The new economy has invited a new industry that is effervescent, and the industries of information and communications technology (ICT) include information technology, electronics and telecommunication. It also indicates a new way of understanding the economy as a whole. Indeed, the deployment of information industries and telecommunications involves the release of a new productive model for the entire economy.
To characterize this transformation, we can talk of a third industrial revolution based on information technologies and social innovations that combines new ways of organizing work. Initially, we'll look at the information and telecommunications sectors that can contribute to economic growth and in the second step; we define the development of the new economy without obstacles.
Until very recently, it was virtually impossible to infer a significant effect of computerization on economic growth and more specifically, on labor productivity. In 1987, Solow had written, "We see computers everywhere except in the statistics." Today, the U.S. situation shows that this paradox has been lifted and proves that the Information Technologies and Communications have an important role in the economy. In 1998, the technology sector accounted for 8.2% of U.S. GDP and 4% of employment.
From 1995 to 1999, the growth across United States has been an exceptionally fast rate and has continued to accelerate during this period and increased by 4% per year on an average. The U.S. economy has long been interpreted as a cyclical upturn benefiting from a virtuous circle where growth generates income, investment opportunities and productivity gains that combine to create a self-perpetuating phenomenon. In this usual cycle, a number of favorable factors were added.
Firstly, the global recession has lowered the prices of raw materials. In addition, the dollar was strong, and the prices of imported goods fell by 10% between 1996 and 1999. But the evolution of labor productivity is even more striking. It has increased by 2.66% per annum over the period from 1996-1999, nearly one point higher than during the period from 1991-1995 and two points higher than during the period 1975 - 1982.
This acceleration is explained partly by the use of Information Technologies and Communications and half by the increase in total factor productivity.
Tags: Information and communication technologies (ICT) sector. U.S. GDP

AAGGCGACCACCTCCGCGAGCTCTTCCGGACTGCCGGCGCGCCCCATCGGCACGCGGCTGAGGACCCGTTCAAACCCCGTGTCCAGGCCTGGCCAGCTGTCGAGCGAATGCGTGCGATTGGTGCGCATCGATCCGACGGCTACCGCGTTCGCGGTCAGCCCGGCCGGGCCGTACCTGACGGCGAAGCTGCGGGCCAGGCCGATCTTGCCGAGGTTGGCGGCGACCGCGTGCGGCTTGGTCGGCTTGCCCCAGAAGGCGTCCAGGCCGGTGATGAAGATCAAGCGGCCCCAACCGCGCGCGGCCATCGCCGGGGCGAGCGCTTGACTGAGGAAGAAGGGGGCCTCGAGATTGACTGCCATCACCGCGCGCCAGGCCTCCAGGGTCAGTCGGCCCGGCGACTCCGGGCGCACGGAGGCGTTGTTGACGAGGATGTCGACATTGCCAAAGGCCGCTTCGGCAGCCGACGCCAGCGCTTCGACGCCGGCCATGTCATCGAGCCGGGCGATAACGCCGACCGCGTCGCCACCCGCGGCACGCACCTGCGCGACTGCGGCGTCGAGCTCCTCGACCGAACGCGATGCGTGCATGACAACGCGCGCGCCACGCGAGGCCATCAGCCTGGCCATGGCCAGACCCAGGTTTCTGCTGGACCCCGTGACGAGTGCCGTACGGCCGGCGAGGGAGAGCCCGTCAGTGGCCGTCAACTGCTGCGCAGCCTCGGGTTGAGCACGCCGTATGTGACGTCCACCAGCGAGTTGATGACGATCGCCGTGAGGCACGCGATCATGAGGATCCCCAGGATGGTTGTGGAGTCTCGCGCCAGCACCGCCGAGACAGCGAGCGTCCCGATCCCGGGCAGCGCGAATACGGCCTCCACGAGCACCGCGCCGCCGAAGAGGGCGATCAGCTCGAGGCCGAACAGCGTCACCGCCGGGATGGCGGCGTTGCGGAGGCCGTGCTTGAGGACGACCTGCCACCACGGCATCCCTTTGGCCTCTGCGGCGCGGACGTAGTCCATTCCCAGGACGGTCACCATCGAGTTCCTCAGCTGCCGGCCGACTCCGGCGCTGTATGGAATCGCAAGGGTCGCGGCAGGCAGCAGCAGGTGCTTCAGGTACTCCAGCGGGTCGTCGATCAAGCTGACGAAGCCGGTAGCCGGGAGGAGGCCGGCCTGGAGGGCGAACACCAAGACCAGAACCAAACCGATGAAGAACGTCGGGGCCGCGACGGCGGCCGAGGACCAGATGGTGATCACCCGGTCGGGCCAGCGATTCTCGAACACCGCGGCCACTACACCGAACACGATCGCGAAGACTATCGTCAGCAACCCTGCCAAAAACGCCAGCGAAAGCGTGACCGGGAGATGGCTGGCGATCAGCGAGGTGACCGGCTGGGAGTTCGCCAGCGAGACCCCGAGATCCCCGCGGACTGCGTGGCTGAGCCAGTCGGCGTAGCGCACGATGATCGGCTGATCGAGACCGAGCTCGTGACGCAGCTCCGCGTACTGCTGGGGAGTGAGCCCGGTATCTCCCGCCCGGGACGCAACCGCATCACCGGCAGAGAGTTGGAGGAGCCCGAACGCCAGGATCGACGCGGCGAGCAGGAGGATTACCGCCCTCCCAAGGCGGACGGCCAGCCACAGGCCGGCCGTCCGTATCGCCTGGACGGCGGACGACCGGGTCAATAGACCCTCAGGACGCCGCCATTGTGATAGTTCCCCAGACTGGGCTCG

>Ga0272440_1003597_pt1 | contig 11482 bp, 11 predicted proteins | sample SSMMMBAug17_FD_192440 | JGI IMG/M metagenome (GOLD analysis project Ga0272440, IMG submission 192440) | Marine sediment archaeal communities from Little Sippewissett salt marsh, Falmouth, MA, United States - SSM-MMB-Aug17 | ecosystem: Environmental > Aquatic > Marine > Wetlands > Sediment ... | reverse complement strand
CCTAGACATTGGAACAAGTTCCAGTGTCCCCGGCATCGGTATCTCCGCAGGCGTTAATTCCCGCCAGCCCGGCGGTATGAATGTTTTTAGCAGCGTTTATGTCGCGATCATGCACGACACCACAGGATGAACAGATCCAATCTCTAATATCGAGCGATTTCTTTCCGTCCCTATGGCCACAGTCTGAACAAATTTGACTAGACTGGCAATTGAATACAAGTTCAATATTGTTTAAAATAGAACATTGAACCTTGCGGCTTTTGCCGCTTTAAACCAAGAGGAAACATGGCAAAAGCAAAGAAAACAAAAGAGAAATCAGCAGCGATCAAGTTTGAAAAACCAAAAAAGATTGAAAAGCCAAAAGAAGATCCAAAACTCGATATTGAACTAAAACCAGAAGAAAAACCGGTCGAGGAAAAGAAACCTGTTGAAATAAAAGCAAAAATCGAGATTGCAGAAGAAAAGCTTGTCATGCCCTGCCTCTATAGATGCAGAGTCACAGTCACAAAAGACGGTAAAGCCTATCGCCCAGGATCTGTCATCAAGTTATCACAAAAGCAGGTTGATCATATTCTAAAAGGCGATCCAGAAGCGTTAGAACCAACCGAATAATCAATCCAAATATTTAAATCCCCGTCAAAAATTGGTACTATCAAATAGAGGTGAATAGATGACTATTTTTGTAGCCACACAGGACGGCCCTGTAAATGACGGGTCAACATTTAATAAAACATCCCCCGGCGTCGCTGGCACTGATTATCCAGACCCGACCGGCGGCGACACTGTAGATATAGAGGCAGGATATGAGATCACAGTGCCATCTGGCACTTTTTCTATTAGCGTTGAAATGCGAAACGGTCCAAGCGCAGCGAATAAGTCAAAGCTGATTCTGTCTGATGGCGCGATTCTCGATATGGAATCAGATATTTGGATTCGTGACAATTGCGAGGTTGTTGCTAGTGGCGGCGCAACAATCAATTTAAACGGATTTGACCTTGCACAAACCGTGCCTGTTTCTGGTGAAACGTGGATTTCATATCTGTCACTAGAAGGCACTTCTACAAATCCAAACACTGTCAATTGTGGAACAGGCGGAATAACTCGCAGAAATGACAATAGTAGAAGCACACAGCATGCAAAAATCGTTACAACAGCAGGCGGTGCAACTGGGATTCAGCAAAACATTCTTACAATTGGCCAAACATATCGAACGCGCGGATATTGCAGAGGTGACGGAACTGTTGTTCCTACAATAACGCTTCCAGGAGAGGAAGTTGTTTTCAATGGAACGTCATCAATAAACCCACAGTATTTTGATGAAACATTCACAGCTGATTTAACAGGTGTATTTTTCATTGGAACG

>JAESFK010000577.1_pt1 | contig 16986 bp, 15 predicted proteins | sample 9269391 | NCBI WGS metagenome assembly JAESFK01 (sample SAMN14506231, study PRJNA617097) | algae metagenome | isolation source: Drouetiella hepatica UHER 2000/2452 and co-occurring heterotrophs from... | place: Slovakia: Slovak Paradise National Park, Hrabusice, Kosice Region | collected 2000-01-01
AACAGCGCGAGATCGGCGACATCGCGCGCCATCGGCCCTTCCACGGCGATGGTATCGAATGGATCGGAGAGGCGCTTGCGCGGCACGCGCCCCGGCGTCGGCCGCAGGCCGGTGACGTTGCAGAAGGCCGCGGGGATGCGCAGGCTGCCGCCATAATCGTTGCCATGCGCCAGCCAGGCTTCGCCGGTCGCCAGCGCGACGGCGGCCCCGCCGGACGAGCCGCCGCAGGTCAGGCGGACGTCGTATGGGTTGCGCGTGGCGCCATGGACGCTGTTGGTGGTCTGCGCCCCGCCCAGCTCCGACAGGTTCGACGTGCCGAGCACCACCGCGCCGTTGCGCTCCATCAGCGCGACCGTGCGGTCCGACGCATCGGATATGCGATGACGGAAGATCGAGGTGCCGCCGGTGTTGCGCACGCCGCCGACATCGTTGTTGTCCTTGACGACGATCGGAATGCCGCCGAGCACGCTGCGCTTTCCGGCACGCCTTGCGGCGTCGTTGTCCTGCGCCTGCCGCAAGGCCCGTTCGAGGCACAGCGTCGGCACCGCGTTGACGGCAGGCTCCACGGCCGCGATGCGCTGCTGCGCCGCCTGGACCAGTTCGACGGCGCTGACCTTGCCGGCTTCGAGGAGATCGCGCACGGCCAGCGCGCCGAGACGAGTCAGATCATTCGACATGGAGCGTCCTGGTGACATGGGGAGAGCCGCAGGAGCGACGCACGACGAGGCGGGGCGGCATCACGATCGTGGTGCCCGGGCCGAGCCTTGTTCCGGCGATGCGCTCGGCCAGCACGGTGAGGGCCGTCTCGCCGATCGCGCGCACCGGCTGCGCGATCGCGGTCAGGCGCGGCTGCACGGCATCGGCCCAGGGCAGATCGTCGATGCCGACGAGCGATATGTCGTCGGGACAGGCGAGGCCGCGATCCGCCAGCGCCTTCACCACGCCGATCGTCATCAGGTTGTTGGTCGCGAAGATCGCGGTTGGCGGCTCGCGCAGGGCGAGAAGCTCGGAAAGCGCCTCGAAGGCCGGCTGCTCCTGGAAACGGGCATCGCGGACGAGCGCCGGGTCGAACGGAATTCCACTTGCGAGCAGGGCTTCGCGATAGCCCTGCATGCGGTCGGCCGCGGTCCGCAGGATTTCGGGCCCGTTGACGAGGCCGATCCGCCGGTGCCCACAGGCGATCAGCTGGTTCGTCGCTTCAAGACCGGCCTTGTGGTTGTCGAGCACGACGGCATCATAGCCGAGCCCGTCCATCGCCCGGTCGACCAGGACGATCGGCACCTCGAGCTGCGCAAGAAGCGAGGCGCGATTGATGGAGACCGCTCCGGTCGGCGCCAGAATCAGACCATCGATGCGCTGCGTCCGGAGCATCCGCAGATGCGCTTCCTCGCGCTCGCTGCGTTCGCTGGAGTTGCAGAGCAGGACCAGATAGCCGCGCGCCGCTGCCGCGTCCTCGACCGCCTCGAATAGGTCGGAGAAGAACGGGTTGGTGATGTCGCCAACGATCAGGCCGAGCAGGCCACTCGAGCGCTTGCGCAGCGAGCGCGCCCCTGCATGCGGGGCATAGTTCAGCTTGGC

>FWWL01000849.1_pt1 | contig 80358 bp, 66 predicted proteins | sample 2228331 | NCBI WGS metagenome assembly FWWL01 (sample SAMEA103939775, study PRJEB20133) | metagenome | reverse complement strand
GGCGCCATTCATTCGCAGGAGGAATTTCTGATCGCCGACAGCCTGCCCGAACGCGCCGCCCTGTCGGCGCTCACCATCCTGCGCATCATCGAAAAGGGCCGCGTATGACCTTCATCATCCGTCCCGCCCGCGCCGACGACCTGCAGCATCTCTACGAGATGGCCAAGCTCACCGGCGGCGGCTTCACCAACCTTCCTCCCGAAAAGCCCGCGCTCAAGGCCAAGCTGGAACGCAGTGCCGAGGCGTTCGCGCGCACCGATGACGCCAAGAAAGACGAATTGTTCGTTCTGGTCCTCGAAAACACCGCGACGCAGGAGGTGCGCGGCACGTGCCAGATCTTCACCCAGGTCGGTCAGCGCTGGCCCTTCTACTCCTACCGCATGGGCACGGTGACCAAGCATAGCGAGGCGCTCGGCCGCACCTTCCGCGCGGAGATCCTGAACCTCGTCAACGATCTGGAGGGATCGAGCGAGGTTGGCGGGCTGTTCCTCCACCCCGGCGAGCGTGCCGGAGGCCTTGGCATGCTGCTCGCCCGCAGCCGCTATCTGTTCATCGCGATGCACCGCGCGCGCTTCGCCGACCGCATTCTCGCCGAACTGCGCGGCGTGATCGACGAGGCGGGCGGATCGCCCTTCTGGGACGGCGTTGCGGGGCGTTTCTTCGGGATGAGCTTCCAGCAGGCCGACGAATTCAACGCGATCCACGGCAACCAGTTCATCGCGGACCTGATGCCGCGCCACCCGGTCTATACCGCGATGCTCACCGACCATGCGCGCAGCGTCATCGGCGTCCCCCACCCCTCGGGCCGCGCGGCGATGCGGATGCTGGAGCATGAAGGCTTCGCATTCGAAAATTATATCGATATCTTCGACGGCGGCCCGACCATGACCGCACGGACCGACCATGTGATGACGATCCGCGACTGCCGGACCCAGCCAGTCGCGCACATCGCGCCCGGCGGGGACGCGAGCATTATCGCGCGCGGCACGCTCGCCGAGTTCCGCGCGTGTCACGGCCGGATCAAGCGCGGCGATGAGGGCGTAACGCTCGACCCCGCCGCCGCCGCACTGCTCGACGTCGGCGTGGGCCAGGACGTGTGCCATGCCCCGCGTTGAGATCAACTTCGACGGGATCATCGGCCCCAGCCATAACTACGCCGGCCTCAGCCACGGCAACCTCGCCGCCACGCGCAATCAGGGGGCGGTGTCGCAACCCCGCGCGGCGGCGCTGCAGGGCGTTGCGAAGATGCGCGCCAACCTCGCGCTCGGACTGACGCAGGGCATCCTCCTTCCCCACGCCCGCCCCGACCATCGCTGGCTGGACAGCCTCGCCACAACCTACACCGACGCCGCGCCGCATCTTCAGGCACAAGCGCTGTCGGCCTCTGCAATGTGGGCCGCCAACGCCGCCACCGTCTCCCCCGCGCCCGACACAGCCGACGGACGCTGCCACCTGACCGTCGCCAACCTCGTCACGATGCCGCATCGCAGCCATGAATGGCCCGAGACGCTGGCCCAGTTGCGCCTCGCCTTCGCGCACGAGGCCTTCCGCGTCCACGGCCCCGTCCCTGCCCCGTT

[...] "Today the American situation shows that this paradox has been lifted and demonstrated that Information Technology and Communications has a significant role in the economy. In 1998, the technology sector accounted for of U.S. GDP and of jobs.From 1995 to 1999, U.S. growth has experienced an exceptionally high and has continued to accelerate during this period increasing by per year on average. The U.S. growth has long been interpreted as a cyclical upturn enjoying a virtuous circle where growth generates income, investment opportunities and productivity gains which combine to create a self-perpetuating phenomenon. [...]
[...] As we saw earlier, Europe must acquire most of its investments in these technologies abroad (mainly U.S.). Despite the very rapid fall in prices that benefits users, countries less buyers could take advantage of new technologies that producer countries, which keep rents and accumulate experience. In the context of recovery which is developing in Europe, a major effort must be made not only in the dissemination and assimilation of new technologies, but also in R & D and production. Conclusion The increase of technical progress is through the study of the new economy, as the mainspring of the long-term growth. [...]
[...] The sector of Information Technologies and Communications had of jobs. The annual growth rate of employment in this sector is twice the rate observed in the whole economy. In the 90s there was a decrease in growth of labor productivity that rose by per year between 1975 and 1989 to between 1990 and 1998.This slowdown comes from the tertiary sector, which recorded no gain in technical progress between 1990 and 1998. The role of IT in French economic growth appears low of 0.2 to 0.3 points of growth only 0.9 points against the United States. [...]
[...] We will look at first how the information industries and telecommunications can contribute to economic growth and how the development of the new economy does not unfettered. I. The information technology and communication contribute to economic growth 1. The important role of information industries and telecommunications in the U.S. economy Until very recently it was virtually impossible to conclude a significant effect of computerization on economic growth and more specifically on labor productivity. Solow wrote in 1987, "we see computers everywhere except in the statistics. [...]
[...] The cumulative of Europe of the EU 15 between 90 and 97 reached $386 billion. While the major European countries are performing proportional to those of the United States in this area, they should establish an overall matching with the EU, invest more, given the size and diversity of the territory. The report also highlights the problem of European research for which it remains as a national compilation of research that are worth less than the sum of its individual components. [...]
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